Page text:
[FIRST INTERLUDE: The play begins with a pastoral song and dance, telling the story of two shepherdesses, Climene and Daphne, who fall in love with two shepherds, Tircis and Dorilas. Modern productions may cut this.]
Argan, the imaginary invalid of the play’s title, sits alone, cheerfully reviewing his medical bills. He is a dramatic hypochondriac, who believes himself to be suffering from countless ailments, and will take any and all medicines prescribed to him by doctors, whom he wholly reveres. In spite of this, though, Argan’s cheap nature wins out, and he only pays for about half of his bills for countless suppositories, laxatives, and bloodlettings.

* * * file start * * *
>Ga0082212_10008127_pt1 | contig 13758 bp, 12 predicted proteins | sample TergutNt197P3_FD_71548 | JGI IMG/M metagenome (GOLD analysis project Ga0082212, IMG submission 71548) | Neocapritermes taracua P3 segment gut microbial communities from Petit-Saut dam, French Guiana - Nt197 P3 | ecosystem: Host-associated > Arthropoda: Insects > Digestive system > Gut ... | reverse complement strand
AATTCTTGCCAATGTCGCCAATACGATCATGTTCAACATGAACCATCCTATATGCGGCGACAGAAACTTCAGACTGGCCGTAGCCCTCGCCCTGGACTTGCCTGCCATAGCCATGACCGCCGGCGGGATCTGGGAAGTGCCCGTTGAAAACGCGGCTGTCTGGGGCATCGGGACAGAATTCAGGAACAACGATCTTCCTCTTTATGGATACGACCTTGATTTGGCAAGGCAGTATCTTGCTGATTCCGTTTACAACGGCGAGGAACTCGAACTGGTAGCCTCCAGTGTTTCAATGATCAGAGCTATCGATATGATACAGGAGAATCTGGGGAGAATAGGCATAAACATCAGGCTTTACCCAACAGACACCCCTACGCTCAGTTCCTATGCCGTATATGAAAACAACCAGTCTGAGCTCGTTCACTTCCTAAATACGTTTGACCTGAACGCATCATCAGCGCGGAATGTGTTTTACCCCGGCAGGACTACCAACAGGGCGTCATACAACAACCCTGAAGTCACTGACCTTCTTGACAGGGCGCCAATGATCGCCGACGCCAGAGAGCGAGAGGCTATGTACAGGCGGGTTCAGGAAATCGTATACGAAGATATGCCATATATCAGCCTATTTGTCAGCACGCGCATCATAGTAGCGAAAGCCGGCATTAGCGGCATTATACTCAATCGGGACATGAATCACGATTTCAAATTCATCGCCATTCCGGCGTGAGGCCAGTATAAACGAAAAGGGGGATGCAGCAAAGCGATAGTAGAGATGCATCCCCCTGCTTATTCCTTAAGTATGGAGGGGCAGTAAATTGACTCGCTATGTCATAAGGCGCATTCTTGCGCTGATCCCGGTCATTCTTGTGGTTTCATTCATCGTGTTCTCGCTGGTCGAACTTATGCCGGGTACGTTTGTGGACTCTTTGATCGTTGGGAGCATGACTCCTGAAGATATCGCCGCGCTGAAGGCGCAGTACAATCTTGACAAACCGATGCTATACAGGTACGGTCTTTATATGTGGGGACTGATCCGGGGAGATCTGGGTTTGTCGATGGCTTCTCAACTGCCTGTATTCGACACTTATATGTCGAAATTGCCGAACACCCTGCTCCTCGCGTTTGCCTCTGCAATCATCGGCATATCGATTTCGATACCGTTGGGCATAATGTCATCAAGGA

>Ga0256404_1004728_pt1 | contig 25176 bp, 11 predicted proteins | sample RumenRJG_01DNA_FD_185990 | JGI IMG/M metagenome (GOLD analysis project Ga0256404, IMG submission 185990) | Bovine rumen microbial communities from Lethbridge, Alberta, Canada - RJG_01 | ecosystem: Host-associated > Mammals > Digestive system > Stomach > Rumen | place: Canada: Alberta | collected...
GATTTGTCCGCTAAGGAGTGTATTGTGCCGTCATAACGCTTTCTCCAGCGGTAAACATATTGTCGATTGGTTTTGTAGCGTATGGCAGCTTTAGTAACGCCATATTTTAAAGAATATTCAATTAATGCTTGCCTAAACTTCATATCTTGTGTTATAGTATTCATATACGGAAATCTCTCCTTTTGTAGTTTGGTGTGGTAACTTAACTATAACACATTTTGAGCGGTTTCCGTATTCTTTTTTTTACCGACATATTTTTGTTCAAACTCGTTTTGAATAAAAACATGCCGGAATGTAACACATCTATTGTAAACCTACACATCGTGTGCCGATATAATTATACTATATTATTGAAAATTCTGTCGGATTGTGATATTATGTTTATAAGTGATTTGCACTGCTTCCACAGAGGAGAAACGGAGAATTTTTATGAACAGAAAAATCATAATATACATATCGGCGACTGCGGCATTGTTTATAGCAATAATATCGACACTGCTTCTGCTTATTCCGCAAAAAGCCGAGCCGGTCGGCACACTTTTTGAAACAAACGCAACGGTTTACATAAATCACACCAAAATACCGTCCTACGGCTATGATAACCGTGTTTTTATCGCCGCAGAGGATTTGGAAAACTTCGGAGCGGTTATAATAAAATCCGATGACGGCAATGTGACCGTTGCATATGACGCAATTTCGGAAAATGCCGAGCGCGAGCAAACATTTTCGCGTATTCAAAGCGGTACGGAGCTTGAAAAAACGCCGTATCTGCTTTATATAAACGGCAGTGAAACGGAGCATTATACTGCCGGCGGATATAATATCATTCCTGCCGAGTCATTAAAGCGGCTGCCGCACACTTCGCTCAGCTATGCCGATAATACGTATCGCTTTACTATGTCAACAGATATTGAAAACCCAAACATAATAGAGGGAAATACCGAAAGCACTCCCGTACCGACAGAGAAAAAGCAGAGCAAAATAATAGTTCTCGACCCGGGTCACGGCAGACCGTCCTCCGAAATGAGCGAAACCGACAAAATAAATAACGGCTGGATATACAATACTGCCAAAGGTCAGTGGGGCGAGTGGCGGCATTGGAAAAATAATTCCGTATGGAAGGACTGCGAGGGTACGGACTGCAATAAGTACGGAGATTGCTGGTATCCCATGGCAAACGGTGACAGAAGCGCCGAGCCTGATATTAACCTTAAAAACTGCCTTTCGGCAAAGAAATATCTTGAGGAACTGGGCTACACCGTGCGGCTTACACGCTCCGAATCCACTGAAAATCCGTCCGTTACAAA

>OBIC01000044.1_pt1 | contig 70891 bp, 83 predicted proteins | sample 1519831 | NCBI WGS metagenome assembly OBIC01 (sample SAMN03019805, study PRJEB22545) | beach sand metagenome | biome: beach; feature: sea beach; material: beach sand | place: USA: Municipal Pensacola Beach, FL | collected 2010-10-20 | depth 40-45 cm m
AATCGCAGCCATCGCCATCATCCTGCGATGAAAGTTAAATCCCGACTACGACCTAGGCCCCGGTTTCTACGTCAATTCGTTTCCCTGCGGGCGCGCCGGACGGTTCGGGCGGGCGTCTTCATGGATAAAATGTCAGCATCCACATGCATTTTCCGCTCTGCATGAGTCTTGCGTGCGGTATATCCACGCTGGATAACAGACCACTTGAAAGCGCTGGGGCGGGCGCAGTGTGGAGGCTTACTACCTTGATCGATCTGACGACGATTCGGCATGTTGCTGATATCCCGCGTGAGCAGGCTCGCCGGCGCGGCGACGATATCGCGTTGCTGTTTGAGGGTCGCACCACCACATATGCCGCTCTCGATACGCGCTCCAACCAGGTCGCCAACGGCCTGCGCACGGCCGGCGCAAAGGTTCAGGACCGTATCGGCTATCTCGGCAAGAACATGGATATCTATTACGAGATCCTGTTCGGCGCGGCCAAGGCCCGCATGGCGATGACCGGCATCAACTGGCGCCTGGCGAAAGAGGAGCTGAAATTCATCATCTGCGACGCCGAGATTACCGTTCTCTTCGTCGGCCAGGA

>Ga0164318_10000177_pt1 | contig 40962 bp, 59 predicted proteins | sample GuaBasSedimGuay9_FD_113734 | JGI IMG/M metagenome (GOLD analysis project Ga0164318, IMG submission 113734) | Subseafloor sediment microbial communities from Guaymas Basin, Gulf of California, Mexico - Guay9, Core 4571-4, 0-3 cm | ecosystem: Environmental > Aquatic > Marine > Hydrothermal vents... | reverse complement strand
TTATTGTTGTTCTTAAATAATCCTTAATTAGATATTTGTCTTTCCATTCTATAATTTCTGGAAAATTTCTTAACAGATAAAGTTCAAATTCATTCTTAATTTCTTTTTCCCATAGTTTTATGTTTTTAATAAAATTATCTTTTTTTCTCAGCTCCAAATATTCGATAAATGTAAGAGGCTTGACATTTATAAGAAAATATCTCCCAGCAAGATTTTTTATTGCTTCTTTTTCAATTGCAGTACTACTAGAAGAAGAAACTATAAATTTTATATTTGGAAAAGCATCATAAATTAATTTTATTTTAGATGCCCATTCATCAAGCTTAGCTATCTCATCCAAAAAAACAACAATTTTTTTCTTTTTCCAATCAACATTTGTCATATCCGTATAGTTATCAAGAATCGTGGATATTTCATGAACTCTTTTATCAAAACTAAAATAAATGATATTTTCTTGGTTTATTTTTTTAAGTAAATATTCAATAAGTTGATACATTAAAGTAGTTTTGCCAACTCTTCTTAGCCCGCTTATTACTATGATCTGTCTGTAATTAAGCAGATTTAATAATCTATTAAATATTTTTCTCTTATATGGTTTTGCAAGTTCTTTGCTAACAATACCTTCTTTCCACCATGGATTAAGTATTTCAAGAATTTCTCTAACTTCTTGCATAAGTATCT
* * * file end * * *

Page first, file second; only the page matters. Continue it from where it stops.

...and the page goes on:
Argan rings for his servant, Toinette. When she doesn’t appear as quickly as he would like, he angrily berates her, calling her names and attempting to cow her spirit, but Toinette, who is used to her temperamental master, will have none of it and, unfazed, mocks him in return until he calms down. He asks her how his medical
The Imaginary Invalid guide sections